When Susan Jaffe took up her new position as artistic director at the Pittsburgh Ballet Theater, it was July 1, 2020 – less than four months after the coronavirus pandemic. As with most of the performing arts in the country, PBT’s final shows from the previous season were postponed and the group were weeks away from canceling their announced fall shows.
But the venerable company kept going, switching to filmed programs and outdoor appearances. And this week the PBT opens its first full season of attendance at the Benedum Center under its new artistic direction. The program includes a world premiere of rising dance world star Jennifer Archibald; a work by prominent choreographer Helen Pickett; and two classics: “Diamonds” (1967) by George Balanchine and “Grand Pas Classique” (1949) by Victor Gsovsky.
Days before opening night, Jaffe said she was inspired by the return to a full rehearsal schedule for the entire troupe at the Strip District headquarters this fall. “There’s just so much energy going on,” she said. “We’re all very excited. We can’t wait to perform again. “
The program begins with “Petal” (2008), which Pickett once said was made to evoke “the vitality of spring”; the internationally known Pickett himself has taken over the work on the company, which will perform to the music of Philip Glass and Thomas Montgomery Newman.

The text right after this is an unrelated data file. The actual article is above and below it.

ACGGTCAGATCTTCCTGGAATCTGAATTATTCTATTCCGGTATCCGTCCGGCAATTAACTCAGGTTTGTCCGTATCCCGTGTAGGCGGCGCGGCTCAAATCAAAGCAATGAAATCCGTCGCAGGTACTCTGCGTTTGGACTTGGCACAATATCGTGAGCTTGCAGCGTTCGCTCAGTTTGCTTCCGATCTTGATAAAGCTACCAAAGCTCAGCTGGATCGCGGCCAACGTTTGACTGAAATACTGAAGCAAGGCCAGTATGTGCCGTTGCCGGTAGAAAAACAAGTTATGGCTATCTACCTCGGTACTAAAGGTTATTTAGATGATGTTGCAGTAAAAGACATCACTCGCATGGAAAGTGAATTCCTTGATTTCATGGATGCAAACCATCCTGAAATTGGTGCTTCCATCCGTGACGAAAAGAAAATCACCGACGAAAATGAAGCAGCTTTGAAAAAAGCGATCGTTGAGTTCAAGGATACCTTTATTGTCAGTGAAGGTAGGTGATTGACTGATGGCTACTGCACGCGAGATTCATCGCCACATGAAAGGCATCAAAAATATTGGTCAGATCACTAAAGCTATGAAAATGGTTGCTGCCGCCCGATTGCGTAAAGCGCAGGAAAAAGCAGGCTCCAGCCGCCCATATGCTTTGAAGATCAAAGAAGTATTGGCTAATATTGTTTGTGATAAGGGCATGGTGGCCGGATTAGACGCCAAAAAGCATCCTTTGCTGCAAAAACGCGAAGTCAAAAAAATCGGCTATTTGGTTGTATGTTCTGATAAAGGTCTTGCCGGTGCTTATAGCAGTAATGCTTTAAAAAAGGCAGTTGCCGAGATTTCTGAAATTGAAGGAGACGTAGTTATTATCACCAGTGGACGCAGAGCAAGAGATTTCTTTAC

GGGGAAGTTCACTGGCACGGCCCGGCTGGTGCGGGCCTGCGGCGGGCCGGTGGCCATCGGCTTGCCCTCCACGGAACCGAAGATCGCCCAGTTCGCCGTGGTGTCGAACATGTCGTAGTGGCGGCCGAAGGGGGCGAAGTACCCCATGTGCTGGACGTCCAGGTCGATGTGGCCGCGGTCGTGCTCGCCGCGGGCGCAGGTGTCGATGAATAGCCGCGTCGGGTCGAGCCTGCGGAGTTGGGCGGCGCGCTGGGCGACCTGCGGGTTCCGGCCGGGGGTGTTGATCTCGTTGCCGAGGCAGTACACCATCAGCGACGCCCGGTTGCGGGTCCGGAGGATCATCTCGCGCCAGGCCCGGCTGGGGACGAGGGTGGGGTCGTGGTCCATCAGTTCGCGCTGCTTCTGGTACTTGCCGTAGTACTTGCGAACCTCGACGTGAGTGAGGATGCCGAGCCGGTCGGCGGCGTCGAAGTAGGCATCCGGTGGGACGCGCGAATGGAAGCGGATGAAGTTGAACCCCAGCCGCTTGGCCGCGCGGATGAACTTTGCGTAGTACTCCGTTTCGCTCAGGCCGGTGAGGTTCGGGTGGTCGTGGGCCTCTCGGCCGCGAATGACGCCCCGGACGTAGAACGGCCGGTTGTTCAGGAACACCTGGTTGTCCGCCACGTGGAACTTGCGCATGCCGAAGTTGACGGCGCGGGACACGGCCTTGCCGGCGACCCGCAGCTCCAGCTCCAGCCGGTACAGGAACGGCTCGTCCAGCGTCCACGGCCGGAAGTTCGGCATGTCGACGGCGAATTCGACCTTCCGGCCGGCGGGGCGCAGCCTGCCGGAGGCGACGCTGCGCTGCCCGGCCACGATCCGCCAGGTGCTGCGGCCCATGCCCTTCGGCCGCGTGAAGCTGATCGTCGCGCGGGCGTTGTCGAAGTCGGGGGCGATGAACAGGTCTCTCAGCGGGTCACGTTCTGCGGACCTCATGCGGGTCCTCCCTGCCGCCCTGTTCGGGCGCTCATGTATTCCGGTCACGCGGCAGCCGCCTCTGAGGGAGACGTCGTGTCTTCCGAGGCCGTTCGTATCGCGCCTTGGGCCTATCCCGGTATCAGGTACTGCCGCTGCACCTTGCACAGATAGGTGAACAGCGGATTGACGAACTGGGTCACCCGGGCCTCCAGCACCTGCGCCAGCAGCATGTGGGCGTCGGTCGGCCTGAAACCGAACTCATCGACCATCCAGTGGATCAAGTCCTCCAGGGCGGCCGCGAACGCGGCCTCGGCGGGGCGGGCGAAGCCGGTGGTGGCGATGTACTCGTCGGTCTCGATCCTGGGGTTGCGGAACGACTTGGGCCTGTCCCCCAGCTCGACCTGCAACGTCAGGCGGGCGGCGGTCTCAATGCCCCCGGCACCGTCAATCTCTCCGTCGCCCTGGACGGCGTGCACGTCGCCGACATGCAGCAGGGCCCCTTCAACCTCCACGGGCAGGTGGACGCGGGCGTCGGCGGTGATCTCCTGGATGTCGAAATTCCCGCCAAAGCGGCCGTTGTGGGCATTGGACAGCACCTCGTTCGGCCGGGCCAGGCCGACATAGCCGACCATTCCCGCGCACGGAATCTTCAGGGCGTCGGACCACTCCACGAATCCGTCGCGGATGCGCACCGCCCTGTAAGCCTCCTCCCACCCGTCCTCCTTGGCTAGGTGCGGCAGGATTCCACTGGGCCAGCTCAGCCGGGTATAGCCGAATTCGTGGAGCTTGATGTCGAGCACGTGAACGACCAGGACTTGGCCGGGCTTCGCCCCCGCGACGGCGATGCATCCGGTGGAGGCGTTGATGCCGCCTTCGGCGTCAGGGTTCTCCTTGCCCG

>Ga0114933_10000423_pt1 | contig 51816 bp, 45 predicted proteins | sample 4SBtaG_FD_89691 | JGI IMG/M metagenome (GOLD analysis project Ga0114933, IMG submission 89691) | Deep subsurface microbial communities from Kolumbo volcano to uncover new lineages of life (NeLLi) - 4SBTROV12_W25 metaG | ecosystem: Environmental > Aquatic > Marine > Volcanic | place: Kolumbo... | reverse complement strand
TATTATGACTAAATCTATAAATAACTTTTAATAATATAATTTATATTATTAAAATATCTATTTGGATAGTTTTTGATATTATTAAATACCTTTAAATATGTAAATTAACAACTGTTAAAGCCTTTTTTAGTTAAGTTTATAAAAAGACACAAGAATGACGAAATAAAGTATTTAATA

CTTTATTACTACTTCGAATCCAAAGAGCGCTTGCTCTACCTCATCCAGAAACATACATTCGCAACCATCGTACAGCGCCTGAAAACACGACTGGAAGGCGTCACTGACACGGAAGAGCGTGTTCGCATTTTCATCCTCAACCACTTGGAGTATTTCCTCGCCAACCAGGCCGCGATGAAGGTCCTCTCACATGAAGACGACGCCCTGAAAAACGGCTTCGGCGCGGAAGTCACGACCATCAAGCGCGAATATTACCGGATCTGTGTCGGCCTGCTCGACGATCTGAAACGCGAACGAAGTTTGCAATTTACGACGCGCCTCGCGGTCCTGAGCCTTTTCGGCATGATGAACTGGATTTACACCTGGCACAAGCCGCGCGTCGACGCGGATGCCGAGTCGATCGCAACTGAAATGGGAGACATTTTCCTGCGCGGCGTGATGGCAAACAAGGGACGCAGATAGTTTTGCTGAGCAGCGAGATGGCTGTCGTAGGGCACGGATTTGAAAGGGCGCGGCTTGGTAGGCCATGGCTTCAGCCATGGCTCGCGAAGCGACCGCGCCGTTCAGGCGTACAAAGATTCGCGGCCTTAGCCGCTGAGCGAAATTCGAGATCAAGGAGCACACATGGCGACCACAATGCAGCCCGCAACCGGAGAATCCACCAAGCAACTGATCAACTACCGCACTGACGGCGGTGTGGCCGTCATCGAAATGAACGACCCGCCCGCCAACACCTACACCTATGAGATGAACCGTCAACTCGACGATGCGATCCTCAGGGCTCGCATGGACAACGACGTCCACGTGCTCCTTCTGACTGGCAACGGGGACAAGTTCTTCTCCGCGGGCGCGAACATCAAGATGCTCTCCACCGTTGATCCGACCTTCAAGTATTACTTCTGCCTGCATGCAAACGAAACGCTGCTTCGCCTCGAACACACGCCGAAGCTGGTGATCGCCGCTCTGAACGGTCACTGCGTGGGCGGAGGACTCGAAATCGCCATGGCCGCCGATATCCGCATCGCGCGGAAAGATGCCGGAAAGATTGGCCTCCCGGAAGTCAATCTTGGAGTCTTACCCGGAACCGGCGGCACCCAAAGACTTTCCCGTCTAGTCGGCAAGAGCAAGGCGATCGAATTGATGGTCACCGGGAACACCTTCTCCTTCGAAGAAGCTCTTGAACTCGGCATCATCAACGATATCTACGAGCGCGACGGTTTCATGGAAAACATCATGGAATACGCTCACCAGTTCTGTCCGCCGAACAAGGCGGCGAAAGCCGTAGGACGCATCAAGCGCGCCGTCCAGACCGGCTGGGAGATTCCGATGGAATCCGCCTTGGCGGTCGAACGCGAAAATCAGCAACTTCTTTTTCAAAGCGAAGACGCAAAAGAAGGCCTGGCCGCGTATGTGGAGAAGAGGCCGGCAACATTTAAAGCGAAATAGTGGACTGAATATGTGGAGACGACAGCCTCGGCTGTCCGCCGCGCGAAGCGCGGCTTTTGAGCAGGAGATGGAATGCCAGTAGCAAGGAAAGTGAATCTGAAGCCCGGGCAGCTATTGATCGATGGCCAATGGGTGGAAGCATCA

In contrast to this more contemporary work, “Grand Pas Classique” is a classically styled piece by the renowned Russian choreographer, says Jaffe. It contains a score by Daniel-Francois Auber, played live by the PBT orchestra.
The program with “Through the Window”, which Archibald created for the PBT last summer, is in keeping with the times. Archibald is the founder and artistic director of Arch Dance Company in New York City, resident choreographer for the Cincinnati Ballet, and her work has been performed by ensembles across the country. She said the new work for 10 dancers, set to songs by Swedish composer Uno Helmersson and Danish composer Frans Bak, was inspired by the silent reflection that sometimes accompanied the forced downtime of the pandemic.
“The idea of ’Through the Window’ is all about honoring the quieter times and perspectives of our deeper selves,” Archibald said.
She spoke by phone from Tulsa, Oklahoma, where she worked with the Tulsa Ballet to direct Breakin ‘Bricks, their full-length multimedia work reminiscent of the infamous Tulsa Massacre of 1921 that premieres next week .
Archibald’s style blends ballet with contemporary, modern and hip-hop. She said approaches like hers are continuing to find their way into ballet companies known for traditional story ballets such as “Swan Lake” and “Giselle”.
“I think the audience is interested in seeing what else the dancers can do,” she said. “I think we have a lot of ballet dancers in the industry who are much more versatile than they used to be. And when you’re doing contemporary work, it’s exciting and it makes you push your limits. “
The season premiere of the PBT ends with the legendary Balanchines “Diamonds”, a third of his three-act ballet “Jewels”. For Tchaikovsky’s Symphony No. 3 in D major, Op. 29, it is styled as traditionally as 20NS-Century ballet, as it is the classicism of the late 19th century.NS– Century Imperial Russia.
The program includes three performances in the Benedum, Fri., 22.10. until Sun., October 24th More information can be found here.
Like most of the city’s major venues, the Benedum requires guests to show vaccination cards and mask themselves indoors.